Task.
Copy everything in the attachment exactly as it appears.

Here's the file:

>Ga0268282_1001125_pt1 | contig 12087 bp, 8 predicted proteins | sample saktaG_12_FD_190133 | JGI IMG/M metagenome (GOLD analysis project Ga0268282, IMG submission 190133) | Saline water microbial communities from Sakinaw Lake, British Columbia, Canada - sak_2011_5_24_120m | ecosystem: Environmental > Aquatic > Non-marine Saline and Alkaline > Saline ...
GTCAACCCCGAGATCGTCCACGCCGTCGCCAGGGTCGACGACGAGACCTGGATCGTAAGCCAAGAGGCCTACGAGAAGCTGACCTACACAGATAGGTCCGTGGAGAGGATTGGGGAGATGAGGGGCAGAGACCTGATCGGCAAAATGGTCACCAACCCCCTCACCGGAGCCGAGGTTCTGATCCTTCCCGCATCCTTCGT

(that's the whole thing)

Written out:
>Ga0268282_1001125_pt1 | contig 12087 bp, 8 predicted proteins | sample saktaG_12_FD_190133 | JGI IMG/M metagenome (GOLD analysis project Ga0268282, IMG submission 190133) | Saline water microbial communities from Sakinaw Lake, British Columbia, Canada - sak_2011_5_24_120m | ecosystem: Environmental > Aquatic > Non-marine Saline and Alkaline > Saline ...
GTCAACCCCGAGATCGTCCACGCCGTCGCCAGGGTCGACGACGAGACCTGGATCGTAAGCCAAGAGGCCTACGAGAAGCTGACCTACACAGATAGGTCCGTGGAGAGGATTGGGGAGATGAGGGGCAGAGACCTGATCGGCAAAATGGTCACCAACCCCCTCACCGGAGCCGAGGTTCTGATCCTTCCCGCATCCTTCGT